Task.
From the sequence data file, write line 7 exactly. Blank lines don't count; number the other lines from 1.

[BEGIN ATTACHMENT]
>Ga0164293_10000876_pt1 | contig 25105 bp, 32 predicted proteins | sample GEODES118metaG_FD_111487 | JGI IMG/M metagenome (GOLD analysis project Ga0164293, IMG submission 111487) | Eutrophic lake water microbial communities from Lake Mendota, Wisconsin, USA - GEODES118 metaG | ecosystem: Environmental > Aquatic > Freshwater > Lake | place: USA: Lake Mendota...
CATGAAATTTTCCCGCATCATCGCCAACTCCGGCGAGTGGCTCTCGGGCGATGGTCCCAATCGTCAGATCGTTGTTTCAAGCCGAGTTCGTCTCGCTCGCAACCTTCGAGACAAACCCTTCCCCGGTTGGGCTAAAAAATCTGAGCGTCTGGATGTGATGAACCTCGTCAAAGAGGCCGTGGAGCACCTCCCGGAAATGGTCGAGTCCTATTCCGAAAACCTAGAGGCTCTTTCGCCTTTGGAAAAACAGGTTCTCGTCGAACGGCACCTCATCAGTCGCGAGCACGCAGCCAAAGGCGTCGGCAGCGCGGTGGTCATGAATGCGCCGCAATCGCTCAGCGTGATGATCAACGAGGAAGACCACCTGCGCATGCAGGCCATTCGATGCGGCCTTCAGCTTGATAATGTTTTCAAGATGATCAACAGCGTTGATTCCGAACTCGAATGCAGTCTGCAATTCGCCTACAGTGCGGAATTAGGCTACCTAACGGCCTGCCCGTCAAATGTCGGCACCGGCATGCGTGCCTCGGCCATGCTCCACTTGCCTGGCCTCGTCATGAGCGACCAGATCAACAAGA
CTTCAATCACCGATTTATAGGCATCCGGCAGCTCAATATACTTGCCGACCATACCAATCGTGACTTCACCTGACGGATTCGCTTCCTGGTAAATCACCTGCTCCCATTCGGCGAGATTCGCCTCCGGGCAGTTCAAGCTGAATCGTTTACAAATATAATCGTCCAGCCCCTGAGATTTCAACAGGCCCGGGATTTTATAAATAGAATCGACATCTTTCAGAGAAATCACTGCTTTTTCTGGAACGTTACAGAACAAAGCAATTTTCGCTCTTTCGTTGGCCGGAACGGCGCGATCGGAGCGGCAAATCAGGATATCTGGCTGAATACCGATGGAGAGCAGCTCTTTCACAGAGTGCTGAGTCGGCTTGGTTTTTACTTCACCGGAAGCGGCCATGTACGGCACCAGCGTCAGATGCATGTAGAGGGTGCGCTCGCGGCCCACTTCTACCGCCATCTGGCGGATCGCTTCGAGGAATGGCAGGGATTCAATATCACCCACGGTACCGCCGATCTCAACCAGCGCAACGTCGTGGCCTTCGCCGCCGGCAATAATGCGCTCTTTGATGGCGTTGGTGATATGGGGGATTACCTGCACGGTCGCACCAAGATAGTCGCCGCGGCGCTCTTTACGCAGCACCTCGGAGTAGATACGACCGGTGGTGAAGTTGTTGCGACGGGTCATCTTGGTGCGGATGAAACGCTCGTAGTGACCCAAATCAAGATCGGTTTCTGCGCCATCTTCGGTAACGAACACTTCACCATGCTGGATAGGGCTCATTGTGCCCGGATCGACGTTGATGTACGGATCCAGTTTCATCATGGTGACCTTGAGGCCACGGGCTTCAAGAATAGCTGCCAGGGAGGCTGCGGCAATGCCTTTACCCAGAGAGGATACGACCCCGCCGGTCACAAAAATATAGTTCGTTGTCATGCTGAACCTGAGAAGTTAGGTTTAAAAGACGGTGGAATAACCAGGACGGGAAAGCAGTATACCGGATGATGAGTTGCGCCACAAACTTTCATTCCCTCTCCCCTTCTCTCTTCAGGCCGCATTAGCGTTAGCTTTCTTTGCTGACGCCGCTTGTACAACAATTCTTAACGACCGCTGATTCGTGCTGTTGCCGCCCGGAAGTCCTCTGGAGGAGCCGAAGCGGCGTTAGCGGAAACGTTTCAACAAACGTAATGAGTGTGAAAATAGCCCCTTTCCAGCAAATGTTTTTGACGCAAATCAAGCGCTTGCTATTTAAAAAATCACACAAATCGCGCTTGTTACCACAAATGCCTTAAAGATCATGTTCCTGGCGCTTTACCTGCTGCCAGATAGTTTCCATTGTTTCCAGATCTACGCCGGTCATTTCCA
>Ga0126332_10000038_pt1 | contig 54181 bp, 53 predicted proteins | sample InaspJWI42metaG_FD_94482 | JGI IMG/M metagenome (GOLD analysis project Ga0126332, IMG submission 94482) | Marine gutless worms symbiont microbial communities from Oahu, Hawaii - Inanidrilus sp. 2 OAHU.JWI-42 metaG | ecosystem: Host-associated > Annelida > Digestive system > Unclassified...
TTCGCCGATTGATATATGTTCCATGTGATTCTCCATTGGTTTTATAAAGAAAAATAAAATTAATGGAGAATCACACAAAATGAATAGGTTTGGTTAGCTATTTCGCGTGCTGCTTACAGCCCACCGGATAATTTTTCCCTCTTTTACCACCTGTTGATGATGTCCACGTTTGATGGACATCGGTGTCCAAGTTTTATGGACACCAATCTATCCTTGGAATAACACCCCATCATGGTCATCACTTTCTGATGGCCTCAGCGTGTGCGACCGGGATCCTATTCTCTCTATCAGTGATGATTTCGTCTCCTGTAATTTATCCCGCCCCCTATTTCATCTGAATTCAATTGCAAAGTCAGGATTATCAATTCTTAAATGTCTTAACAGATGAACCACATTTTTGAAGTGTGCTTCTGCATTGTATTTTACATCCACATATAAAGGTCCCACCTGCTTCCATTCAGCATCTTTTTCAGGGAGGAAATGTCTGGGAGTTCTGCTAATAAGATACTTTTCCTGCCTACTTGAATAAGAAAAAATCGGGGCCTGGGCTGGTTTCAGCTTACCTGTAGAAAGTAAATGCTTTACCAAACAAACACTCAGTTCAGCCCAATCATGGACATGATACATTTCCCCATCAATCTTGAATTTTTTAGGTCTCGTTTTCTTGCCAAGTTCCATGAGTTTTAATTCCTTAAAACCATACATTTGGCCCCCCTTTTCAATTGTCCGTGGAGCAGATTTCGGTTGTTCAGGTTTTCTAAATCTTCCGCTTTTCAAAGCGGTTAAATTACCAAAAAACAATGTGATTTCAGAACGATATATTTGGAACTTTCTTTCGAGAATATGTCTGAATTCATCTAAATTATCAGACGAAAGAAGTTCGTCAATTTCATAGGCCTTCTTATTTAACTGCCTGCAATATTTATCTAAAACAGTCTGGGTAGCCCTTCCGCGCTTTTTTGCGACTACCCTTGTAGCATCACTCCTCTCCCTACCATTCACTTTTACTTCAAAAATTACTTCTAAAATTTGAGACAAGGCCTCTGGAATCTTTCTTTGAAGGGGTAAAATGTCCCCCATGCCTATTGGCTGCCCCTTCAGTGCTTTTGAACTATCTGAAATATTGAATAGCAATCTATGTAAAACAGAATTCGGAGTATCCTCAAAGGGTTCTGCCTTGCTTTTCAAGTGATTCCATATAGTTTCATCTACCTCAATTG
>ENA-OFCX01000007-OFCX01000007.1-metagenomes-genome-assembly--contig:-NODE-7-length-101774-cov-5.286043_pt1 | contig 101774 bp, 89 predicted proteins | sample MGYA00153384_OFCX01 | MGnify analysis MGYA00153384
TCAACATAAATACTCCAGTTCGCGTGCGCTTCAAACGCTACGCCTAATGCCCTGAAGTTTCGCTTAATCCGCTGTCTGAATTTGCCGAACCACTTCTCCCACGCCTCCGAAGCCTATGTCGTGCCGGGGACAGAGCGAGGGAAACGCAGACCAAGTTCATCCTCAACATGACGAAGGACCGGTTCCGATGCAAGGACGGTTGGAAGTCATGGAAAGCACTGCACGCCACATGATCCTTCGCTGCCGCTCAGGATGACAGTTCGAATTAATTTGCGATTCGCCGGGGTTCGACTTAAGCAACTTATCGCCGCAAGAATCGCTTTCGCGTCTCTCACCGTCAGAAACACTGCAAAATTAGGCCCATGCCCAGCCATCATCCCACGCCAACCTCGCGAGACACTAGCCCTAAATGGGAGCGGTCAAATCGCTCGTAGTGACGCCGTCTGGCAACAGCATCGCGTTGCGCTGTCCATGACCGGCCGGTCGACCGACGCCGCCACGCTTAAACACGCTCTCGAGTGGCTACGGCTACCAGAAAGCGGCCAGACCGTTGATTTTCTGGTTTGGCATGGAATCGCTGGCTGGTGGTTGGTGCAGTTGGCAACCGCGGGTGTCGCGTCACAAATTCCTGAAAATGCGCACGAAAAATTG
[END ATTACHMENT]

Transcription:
TCAACATAAATACTCCAGTTCGCGTGCGCTTCAAACGCTACGCCTAATGCCCTGAAGTTTCGCTTAATCCGCTGTCTGAATTTGCCGAACCACTTCTCCCACGCCTCCGAAGCCTATGTCGTGCCGGGGACAGAGCGAGGGAAACGCAGACCAAGTTCATCCTCAACATGACGAAGGACCGGTTCCGATGCAAGGACGGTTGGAAGTCATGGAAAGCACTGCACGCCACATGATCCTTCGCTGCCGCTCAGGATGACAGTTCGAATTAATTTGCGATTCGCCGGGGTTCGACTTAAGCAACTTATCGCCGCAAGAATCGCTTTCGCGTCTCTCACCGTCAGAAACACTGCAAAATTAGGCCCATGCCCAGCCATCATCCCACGCCAACCTCGCGAGACACTAGCCCTAAATGGGAGCGGTCAAATCGCTCGTAGTGACGCCGTCTGGCAACAGCATCGCGTTGCGCTGTCCATGACCGGCCGGTCGACCGACGCCGCCACGCTTAAACACGCTCTCGAGTGGCTACGGCTACCAGAAAGCGGCCAGACCGTTGATTTTCTGGTTTGGCATGGAATCGCTGGCTGGTGGTTGGTGCAGTTGGCAACCGCGGGTGTCGCGTCACAAATTCCTGAAAATGCGCACGAAAAATTG